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Iran has for the first time spoken openly about its potential to make a nuclear weapon, and officials discussed the ability to make such a weapon “at will.”
“Iran has the technical ability to make an atomic bomb, but there is no such plan on the agenda,” Mohammad Eslami, head of Iran’s civilian nuclear agency, said in a report Monday.
Eslami also referred to comments made by Kamal Kharrazi, an adviser to Supreme Leader Ayatollah Ali Khamenei, who in mid-July told Al Jazeera that the country was able to enrich uranium “up to 60%” but could “easily produce 90% enriched uranium,” the level at which it is considered weapons-grade.
Eslami’s agency later walked back the comment, saying he “misunderstood and misjudged,” taken by some as a sign that Iran’s government didn’t want him to be so specific with his language.
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Some experts believe that Eslami did not misspeak and that recent statements from Iranian officials serve to test the waters on the international response to the possibility of making a final dash to obtain a nuclear weapon.
“Obviously, the repeated Iranian references to the possibility of producing nuclear weapons reflects an intention to actually produce them,” Yossi Kupperwasser, former brigadier general and head of the IDF Intelligence Assessment Division and a senior researcher at the IDSF, told Fox News Digital.
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“The only question is how much time will the Iranians need. Whereas the time needed to produce fissile material is very short, it might take a bit longer to turn the fissile material into a bomb but not as long as some people think. Less than two years.”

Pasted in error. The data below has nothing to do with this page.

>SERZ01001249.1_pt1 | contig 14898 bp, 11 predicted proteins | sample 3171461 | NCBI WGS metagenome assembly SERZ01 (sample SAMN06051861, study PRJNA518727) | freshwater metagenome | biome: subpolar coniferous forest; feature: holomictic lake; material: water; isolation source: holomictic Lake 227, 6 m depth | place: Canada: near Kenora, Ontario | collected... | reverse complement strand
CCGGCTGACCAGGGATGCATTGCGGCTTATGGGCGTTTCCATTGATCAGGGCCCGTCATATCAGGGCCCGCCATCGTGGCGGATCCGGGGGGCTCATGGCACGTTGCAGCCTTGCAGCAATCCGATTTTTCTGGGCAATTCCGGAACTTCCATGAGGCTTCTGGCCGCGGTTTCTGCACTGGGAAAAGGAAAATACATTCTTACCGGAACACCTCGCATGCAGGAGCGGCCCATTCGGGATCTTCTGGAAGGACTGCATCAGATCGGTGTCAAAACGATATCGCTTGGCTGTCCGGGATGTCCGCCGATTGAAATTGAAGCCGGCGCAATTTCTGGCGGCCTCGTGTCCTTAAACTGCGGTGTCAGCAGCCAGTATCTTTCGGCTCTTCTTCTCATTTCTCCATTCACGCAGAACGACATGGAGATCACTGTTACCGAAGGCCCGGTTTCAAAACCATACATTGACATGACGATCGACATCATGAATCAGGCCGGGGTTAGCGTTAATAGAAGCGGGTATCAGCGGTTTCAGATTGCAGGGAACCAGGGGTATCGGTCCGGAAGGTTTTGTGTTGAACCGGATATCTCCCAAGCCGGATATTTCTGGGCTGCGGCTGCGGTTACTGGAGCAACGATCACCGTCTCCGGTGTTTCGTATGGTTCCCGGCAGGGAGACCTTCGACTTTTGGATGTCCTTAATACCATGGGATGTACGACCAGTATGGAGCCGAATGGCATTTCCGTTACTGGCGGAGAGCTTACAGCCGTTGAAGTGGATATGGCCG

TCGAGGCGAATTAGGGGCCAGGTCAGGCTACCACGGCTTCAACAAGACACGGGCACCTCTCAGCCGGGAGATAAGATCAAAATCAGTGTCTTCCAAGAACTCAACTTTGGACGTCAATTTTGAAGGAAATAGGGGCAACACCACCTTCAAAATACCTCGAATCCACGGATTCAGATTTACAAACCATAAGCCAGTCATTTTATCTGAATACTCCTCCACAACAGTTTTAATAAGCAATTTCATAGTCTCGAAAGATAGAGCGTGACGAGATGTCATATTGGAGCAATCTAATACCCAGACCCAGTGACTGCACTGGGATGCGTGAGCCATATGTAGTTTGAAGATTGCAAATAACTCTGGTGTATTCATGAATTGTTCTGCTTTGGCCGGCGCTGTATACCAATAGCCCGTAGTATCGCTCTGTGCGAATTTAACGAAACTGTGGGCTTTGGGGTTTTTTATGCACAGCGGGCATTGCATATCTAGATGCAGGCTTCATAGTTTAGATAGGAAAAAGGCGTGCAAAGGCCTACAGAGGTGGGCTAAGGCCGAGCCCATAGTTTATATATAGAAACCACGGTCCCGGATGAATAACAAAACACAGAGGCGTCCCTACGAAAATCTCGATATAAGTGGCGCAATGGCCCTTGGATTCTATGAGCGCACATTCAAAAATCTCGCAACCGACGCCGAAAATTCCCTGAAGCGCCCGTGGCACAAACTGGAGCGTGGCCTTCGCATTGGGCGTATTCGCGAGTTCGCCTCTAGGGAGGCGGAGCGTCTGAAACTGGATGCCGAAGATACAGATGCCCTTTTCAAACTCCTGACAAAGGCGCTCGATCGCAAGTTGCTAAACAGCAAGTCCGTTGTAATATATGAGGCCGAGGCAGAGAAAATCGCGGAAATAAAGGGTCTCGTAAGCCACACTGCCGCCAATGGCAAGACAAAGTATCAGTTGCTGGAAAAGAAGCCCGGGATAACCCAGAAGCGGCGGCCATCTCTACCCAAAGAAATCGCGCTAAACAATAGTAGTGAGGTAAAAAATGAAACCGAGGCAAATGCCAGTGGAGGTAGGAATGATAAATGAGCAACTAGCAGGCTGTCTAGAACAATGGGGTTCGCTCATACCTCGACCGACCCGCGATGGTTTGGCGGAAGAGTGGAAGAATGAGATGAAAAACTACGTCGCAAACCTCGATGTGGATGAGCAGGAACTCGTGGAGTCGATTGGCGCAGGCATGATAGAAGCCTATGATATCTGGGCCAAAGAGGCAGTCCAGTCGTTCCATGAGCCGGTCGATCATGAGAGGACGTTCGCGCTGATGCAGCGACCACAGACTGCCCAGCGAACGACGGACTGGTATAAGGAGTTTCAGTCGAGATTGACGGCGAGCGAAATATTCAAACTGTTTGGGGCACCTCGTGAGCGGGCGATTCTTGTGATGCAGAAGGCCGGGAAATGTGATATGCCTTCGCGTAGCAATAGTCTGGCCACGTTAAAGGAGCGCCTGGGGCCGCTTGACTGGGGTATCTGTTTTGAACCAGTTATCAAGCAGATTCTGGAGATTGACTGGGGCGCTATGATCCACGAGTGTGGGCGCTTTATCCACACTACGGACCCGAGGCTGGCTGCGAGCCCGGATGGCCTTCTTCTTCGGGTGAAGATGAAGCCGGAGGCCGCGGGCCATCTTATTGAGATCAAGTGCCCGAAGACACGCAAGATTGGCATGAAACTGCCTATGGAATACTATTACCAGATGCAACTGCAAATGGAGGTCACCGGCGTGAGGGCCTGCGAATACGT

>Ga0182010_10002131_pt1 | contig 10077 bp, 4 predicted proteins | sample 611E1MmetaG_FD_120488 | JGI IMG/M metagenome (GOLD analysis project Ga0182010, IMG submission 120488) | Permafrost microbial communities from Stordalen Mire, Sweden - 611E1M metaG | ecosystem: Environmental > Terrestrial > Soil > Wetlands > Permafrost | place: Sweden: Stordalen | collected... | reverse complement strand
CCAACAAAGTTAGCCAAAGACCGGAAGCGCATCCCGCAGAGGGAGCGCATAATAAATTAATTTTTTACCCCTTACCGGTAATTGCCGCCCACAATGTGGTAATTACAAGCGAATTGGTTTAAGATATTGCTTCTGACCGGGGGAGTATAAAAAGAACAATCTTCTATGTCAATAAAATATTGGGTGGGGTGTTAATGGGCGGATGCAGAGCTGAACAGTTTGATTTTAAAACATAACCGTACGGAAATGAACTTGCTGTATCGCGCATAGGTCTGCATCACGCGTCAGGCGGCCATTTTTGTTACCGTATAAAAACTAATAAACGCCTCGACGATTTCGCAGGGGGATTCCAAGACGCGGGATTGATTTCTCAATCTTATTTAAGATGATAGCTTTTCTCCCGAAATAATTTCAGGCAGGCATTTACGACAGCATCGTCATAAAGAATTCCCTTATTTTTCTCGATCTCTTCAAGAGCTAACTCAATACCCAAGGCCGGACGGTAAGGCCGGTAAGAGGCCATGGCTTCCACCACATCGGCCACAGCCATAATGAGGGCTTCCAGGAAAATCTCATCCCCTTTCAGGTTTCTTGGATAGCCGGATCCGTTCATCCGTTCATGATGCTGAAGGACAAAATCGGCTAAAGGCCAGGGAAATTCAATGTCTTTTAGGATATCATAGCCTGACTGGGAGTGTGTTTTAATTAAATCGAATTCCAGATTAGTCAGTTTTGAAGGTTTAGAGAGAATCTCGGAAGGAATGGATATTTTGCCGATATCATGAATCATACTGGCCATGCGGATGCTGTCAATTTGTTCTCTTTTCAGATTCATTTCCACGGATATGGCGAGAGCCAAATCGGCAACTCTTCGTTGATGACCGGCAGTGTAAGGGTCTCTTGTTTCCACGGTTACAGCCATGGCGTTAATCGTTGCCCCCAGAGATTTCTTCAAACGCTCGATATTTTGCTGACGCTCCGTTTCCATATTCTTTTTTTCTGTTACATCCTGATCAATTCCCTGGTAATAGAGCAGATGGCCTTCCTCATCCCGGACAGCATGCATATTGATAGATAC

“Obviously, no one is second-guessing the intentions of the Iranians: Their purpose is and has always been to produce nuclear weapons, and what we see now is that the Iranians are finally admitting it, not that we ever needed their admission in order to establish that this was their real intent,” Kupperwasser added. “We have known it for a long time, and the nuclear archives that the Israeli Mossad exposed proved that, especially with the letter sent to the late Fakhrizadeh, ordering him to produce five bombs back in the early 2000s.
“These Iranian statements just make it easier for all involved to know the true intent of the Iranians.”
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Officials from Iran, the U.S. and the European Union will meet Thursday in Vienna as a last-ditch effort to revive the nuclear deal, but analysts warn that Iranian officials may deem the benefits of a nuclear weapon far outweigh any sanctions imposed by other nations.
“Iran has a glide path to the bomb. That has been quite clear for some time now,” Behnam Ben Taleblu, a senior fellow at the Foundation for Defense of Democracies, told Fox News Digital.
“The crescendo of threats alleging that Iran faces no technical impediment to nuclear weapons production is evidence of Iran’s strategy of advancing under fire. This has been just as true with the nuclear program as it has been with the missile program.”
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As of the last public International Atomic Energy Agency count, Iran has a stockpile of some 3,800 kilograms (8,370 pounds) of enriched uranium.
Iranian diplomats for years have pointed to Khamenei’s preachings as a binding fatwa, or religious edict, that Iran wouldn’t build an atomic bomb.
The Associated Press contributed to this report.